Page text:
It is probably to do with the high ownership which is there and not only domestic but for FIIs also and we have seen a large amount of selling in leading banks where we have seen management changes or merger issues. It is because of primarily being over owned and the fact that the best in terms of the interest and maybe margins is behind us, but that does not mean that the banks would see any major cut in earnings.
They look fairly steady and valuations are fairly okay. They are probably in line with long-term average or slightly below that. So it is more about sector rotation. Money has moved to other sectors where the growth outlook looks to be better but I would say the banks look fairly stable. Also, we have seen some movement towards NBFCs in the last three months where the growth has been much better and now margin expansion could play out as rates come down over there.
Are you being very selective when it comes to IT?
In the IT sector we have seen a good bounce back in the last couple of months. A lot of the large IT companies have been seeing good deal wins in the last quarter and that has given some hope that while we might see next one or two quarters which could be weaker, next year again there could be some bounce back in terms of the growth looking at the deal pipeline. Also the rupee has been in a slightly depreciating mode and that is the reason we have seen the IT sector do well. But again, within IT, one has to look at companies which have got better execution capabilities or are executing much better.
They are mixed in terms of which segments they are catering to. We will see far more differentiation in terms of growth for the IT sector. A few companies will be growing at around 12 to 15% while others will grow at around 5% or so. In that scenario, it will be important to be more stock specific because we will see the tailwind across the board.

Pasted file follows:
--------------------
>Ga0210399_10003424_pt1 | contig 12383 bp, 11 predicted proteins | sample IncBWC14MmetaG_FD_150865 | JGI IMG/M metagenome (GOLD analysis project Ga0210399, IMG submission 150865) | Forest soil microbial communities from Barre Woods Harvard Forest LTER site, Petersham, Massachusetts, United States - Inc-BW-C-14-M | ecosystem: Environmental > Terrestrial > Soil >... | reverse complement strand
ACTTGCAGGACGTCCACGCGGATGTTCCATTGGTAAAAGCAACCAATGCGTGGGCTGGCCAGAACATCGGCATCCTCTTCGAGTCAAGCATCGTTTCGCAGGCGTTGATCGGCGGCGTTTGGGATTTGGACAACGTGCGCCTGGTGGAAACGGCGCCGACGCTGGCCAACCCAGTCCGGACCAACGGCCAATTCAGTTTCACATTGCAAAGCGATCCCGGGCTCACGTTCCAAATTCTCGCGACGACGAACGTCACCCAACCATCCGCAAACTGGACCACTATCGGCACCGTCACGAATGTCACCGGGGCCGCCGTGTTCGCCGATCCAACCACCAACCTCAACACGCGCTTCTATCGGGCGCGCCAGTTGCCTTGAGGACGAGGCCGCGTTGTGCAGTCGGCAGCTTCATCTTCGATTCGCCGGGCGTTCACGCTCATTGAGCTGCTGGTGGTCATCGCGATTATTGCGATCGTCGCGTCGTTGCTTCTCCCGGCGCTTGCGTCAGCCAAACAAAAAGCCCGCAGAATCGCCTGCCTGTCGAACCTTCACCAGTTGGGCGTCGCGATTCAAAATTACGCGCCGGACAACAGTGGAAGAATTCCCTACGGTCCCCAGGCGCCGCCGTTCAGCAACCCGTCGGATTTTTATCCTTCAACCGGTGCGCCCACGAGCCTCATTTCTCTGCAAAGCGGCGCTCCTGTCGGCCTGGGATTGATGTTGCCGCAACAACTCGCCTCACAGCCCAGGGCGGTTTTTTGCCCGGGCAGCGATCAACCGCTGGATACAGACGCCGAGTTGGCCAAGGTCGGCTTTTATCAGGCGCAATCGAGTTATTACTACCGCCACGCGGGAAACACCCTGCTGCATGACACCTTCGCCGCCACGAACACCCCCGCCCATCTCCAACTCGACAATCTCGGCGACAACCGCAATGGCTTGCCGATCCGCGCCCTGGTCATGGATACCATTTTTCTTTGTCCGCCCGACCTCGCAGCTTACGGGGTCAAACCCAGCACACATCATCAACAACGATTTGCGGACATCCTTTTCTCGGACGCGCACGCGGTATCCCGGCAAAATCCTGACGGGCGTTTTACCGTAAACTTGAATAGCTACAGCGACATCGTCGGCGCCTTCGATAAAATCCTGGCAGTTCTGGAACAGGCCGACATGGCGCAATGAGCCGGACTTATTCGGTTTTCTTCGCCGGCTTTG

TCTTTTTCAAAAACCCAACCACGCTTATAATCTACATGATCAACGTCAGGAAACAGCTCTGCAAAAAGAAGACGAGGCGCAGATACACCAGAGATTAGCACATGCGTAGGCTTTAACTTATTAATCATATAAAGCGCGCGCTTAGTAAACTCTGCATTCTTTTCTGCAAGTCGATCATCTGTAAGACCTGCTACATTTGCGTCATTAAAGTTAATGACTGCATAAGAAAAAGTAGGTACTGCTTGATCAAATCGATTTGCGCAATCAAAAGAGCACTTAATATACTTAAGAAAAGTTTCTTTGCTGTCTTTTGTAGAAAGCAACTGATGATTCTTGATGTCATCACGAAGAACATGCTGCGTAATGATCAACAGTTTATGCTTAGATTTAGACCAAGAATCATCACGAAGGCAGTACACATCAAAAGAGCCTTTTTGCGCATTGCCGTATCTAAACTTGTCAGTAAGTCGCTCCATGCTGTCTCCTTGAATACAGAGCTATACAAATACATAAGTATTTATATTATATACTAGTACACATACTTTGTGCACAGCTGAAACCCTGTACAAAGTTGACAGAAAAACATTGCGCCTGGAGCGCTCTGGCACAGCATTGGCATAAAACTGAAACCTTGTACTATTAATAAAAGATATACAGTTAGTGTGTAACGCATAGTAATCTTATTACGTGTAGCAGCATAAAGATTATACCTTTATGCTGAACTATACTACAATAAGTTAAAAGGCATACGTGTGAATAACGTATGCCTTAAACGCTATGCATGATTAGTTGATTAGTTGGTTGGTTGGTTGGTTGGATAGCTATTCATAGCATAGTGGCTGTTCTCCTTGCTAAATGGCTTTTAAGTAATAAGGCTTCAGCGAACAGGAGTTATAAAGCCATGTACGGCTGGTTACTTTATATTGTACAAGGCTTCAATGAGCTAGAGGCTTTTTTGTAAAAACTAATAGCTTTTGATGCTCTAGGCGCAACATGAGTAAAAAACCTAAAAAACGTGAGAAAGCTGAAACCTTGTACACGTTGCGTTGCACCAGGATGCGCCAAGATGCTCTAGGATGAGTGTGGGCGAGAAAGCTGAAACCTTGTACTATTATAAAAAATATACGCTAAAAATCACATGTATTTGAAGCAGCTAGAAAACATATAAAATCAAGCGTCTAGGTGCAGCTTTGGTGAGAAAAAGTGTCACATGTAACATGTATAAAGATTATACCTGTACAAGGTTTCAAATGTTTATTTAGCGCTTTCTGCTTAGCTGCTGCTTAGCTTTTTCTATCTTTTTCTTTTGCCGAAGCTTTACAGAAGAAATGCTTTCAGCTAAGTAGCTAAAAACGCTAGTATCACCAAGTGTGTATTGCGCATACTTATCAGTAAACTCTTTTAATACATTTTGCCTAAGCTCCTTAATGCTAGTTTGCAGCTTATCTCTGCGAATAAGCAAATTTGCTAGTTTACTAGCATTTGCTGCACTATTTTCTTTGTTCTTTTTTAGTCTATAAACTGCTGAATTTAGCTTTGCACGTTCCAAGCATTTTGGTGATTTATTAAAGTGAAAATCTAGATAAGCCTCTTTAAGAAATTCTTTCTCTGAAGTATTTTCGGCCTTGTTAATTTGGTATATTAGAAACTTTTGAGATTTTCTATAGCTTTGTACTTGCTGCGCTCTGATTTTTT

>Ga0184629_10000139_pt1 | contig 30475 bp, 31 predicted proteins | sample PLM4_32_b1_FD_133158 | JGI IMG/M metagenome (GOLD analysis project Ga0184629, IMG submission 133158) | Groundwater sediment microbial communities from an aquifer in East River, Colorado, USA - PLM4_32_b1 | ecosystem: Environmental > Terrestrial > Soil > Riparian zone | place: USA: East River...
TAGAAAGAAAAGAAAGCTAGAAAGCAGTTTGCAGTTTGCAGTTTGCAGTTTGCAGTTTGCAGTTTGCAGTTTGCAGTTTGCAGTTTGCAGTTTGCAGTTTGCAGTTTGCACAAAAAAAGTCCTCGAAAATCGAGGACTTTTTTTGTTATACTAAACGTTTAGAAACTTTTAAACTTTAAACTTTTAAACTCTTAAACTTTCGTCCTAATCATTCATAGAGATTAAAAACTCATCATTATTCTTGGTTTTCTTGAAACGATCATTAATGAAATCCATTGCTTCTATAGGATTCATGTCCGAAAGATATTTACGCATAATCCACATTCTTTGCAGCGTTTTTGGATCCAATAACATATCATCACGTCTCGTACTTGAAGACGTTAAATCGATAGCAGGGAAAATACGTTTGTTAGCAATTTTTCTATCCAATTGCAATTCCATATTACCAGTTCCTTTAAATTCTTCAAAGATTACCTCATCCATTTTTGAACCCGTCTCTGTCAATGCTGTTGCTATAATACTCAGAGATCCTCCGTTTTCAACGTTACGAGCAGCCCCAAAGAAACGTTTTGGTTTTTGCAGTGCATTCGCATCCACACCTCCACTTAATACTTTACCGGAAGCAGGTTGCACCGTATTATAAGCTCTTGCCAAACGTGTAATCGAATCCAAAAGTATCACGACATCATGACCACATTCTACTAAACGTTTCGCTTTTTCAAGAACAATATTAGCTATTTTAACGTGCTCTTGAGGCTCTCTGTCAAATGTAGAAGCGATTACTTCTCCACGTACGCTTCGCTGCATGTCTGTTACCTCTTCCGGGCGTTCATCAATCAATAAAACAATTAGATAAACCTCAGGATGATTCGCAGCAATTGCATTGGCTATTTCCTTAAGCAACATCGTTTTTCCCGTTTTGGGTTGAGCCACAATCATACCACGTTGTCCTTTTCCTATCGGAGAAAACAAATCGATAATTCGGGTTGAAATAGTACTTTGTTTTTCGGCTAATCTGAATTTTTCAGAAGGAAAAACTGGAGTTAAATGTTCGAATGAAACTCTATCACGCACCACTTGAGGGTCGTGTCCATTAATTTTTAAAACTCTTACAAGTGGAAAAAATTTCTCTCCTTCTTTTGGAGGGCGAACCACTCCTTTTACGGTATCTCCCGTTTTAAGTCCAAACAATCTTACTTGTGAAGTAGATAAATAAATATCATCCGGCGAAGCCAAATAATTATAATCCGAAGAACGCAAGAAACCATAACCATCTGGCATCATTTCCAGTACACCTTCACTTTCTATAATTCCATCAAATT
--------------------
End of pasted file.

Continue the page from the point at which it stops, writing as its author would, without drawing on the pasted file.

What is the tactical trade for next one year or so? A year ago, it was buy banks, avoid IT, suddenly banks are underperforming, IT is coming back. Where do you think there is an interplay of both tactical as well as structural?
India’s growth and what is happening both on the manufacturing and on the investment side, is going to be much more sustainable and structural. That is driven by multiple factors, both what we are doing internally also and what is happening globally geopolitically where countries are trying to move away from China.
That story which has started to play out looks to be far more sustainable. In that context, India’s discretionary consumption has been weak but India is now reaching a threshold of per capita GDP of around $2500. That will lead to a secular increase in terms of discretionary spend. These are some of the sectors where one would take some more. Tactically it is very difficult to say because a lot of things will keep on changing, but these are sectors where one would take a slightly structural view and there may be correction in these sectors whether it is industrials, capital goods or power sector itself,
After a long time we are seeing that the deficits in the power sector could increase and capex both in coal as well as renewables is likely to pick up and that will have a downstream impact on the other suppliers also over there. Even real estate is looking fairly good and steady despite the fact that interstates have gone up.
There is a reasonably good outlook there and we see better execution from the larger players and consolidation in the industry. All these sectors are more domestic facing.
On the global side, this is a good opportunity to really build exposure in IT because the current slowdown is more because of discretionary spend cuts and the structural story in IT in terms of spends towards digital and with AI taking centrestage, IT sector could bounce back going forward. It would be more a contra tactical trade to buy in this recent slowdown.